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in astronomy, unit of length equal to the distance lightlight,
visible electromagnetic radiation. Of the entire electromagnetic spectrum, the human eye is sensitive to only a tiny part, the part that is called light. The wavelengths of visible light range from about 350 or 400 nm to about 750 or 800 nm.
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 travels in one sidereal yearsidereal year,
time required for the earth to complete an orbit of the sun relative to the stars. The sidereal year is 365 days, 6 hr, 9 min, 9.5 sec of mean solar time (see solar time).
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. It is 9.461 × 1012 km (about 6 million million mi). Alpha CentauriAlpha Centauri
, brightest star in the constellation Centaurus and 3d-brightest star in the sky; also known as Rigil Kent or Rigil Kentaurus; 1992 position R.A. 14h39.1m, Dec. −60°49'. Its apparent magnitude is −0.26.
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 and Proxima Centauri, the stars nearest our solar system, are about 4.3 light-years distant. See also parsecparsec
[parallax + second], in astronomy, basic unit of length for measuring interstellar and intergalactic distances, equal to 206,265 times the distance from the earth to the sun, 3.26 light-years, or 3.08 × 1013 km (about 19 million million mi).
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The Columbia Electronic Encyclopedia™ Copyright © 2013, Columbia University Press. Licensed from Columbia University Press. All rights reserved.


(l.y.) A unit of distance equal to the distance traveled through space in one year by light, radio waves, or any other form of electromagnetic radiation. Since all electromagnetic radiation travels in a vacuum at the speed of light, one light-year equals about 9.4605 × 1012 km. Distances expressed in light-years give the time that radiation would take to cross that distance. One light-year equals 0.3066 parsecs, 63 240 astronomical units, or a parallax of 3.259 arc seconds.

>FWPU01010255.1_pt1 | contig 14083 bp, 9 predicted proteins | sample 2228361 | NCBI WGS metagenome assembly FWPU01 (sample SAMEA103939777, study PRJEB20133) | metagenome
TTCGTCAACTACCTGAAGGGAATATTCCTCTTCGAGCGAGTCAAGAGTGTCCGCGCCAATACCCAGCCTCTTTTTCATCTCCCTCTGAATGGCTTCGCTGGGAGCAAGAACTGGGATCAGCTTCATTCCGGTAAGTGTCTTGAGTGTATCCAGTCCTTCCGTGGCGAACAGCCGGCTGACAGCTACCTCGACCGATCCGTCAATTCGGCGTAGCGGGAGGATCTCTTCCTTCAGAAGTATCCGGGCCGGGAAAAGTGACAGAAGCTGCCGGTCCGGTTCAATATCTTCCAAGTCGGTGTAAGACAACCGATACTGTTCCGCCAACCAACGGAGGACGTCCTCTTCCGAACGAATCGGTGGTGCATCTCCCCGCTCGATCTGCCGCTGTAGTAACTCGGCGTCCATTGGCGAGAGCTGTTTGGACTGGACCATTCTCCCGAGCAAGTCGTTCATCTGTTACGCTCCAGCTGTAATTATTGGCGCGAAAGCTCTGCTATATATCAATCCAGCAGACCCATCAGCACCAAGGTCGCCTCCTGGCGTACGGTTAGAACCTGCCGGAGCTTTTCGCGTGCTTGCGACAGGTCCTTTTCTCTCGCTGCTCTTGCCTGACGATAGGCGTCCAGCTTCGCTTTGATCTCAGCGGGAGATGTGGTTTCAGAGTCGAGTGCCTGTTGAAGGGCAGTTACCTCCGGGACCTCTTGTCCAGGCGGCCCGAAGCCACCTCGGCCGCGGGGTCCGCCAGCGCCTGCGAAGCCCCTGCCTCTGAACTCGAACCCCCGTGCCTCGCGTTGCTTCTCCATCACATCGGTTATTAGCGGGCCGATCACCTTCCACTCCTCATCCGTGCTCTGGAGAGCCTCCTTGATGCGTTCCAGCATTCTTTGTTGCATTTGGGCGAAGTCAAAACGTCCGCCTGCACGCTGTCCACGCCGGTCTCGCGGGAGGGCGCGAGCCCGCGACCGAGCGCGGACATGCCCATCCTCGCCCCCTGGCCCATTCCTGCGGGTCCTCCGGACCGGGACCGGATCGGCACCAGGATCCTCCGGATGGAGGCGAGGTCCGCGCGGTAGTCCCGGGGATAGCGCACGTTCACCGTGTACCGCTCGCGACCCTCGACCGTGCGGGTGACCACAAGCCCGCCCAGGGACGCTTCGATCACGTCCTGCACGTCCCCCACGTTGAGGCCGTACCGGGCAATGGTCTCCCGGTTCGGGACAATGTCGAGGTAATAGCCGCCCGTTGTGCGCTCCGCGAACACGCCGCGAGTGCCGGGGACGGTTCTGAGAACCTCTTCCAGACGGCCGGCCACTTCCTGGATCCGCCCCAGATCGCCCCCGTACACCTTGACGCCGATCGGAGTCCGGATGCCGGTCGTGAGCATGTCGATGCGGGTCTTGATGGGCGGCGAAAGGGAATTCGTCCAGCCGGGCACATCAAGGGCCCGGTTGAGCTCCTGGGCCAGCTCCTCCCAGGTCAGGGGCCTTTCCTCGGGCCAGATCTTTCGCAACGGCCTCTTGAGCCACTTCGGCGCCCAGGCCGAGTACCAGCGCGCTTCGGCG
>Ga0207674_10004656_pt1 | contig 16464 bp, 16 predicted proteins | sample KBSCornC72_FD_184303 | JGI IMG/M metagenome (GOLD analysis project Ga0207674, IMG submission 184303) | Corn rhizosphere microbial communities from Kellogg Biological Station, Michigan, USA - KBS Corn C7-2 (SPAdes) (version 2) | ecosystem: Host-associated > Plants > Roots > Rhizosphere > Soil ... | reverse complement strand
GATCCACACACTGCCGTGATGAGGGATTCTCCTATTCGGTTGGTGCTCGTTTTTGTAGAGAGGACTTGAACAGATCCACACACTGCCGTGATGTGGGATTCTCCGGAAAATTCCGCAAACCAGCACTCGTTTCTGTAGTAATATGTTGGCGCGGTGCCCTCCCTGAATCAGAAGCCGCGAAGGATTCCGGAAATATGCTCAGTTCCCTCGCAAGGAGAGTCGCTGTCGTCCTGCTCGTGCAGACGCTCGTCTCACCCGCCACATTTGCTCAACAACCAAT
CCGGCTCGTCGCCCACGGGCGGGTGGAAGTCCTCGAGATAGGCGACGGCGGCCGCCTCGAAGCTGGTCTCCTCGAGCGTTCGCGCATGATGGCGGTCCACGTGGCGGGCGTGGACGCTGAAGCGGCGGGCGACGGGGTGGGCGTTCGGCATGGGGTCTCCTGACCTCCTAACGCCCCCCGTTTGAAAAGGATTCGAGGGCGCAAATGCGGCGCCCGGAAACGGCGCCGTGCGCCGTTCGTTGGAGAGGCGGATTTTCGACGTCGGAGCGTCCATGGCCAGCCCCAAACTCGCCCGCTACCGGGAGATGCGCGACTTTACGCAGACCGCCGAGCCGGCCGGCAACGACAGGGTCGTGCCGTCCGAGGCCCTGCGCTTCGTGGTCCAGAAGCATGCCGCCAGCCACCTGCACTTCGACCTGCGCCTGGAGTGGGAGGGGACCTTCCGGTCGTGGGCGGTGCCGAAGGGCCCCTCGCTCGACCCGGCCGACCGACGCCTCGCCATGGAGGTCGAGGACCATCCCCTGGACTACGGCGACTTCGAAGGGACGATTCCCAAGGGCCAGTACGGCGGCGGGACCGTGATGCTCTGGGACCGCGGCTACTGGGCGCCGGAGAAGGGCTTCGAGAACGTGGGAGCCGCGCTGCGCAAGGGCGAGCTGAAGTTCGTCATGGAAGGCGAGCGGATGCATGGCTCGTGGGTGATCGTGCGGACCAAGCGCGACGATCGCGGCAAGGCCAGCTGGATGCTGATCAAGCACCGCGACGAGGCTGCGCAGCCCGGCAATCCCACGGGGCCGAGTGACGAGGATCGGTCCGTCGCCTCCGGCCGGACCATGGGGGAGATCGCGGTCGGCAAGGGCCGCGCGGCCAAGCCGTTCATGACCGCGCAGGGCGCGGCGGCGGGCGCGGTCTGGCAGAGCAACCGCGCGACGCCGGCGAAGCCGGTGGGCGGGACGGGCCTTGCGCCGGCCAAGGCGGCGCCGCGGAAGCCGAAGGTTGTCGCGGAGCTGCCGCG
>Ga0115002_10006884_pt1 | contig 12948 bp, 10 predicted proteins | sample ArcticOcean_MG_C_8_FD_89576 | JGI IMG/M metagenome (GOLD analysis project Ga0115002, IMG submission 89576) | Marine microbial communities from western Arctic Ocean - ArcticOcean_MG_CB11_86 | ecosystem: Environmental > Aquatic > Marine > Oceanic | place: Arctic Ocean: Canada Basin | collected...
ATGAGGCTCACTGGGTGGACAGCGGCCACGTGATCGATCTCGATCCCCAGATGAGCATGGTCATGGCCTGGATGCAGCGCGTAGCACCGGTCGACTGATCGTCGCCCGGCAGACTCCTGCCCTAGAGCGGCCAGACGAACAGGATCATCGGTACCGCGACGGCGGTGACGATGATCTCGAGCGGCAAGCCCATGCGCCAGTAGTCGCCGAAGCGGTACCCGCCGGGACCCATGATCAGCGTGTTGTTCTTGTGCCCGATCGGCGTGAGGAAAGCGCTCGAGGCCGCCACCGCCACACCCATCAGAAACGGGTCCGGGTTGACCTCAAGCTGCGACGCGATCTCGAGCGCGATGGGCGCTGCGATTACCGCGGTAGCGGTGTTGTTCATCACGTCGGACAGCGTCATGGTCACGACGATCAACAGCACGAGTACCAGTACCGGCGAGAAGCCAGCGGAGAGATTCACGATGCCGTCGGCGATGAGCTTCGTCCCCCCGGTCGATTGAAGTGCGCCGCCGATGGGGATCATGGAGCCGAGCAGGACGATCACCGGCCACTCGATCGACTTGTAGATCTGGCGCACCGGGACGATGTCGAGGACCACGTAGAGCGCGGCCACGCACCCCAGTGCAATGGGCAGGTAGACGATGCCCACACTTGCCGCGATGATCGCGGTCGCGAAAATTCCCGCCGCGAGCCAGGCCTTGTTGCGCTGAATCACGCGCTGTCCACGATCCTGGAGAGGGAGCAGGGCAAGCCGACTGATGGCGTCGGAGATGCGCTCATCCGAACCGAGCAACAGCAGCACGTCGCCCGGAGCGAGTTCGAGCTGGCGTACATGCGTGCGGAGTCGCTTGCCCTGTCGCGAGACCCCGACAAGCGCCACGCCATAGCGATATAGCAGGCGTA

Analogous but smaller units of distance, such as the light-month, light-week, light-day, and light-second are also used, often to indicate the size of an object (such as the core of an active galaxy) whose output is varying: the timescale of the variations imposes an upper limit on the size, the conditions being unlikely to change more quickly than the time it takes for light to travel across the region.

Collins Dictionary of Astronomy © Market House Books Ltd, 2006


[′līt ‚yir]
A unit of measurement of astronomical distance; it is the distance light travels in one sidereal year and is equivalent to 9.461 × 1012 kilometers or 5.879 × 1012 miles.
McGraw-Hill Dictionary of Scientific & Technical Terms, 6E, Copyright © 2003 by The McGraw-Hill Companies, Inc.
References in periodicals archive ?
Also, a team of Arizona State University astronomers this month claimed to have found a galaxy from 13 billion light-years away.
Using the shapes and speed of these disturbances to indicate the waves' direction, O'Dell finds that a series of shock waves in the outer part of Orion "trace right back into the middle" of the nebula, about 6 light-years away, he told Science News.
At the Crab's distance of 6,300 light-years, that eyepiece spans about 0.5 x 6,300 / 60 [approximately equal to] 52 light-years.
However, it's often important in modern astrophysics to know the light-crossing time of a given distance--and if the distance is given in light-years, there you are.
Published redshifts (z values) can be converted to light-years with online calculators; note that the resulting distance depends on which cosmological model is adopted.
This ( photo  taken by the Hubble Space Telescope shows the nebula, which is more than 7,000 light-years away and hangs out in the constellation Cassiopeia.
In 2007 a clever statistical technique, based on surface-brightness fluctuations in the cluster's elliptical galaxies, yielded 54 million light-years.
He notes that the separation among the quasars, about 100,000 light-years, is a distance typical of interacting galaxies.
Our Milky Way galaxy may be on a crash course with the Andromeda galaxy, 2.2 million light-years away.
In the first, Istvan Dekany (Millennium Institute of Astrophysics, Chile) and colleagues announced the discovery of two Cepheids 37,000 light-years from Earth and 11,000 light-years from our galaxy's center.
The ring is about 4,900 light-years long and 3,300 light-years wide.
And that's why astronomers measures a star's brightness two ways: by its apparent magnitude (how bright a star looks when seen from Earth) and by its absolute magnitude (how bright a star would look if it were 33 light-years away from Earth).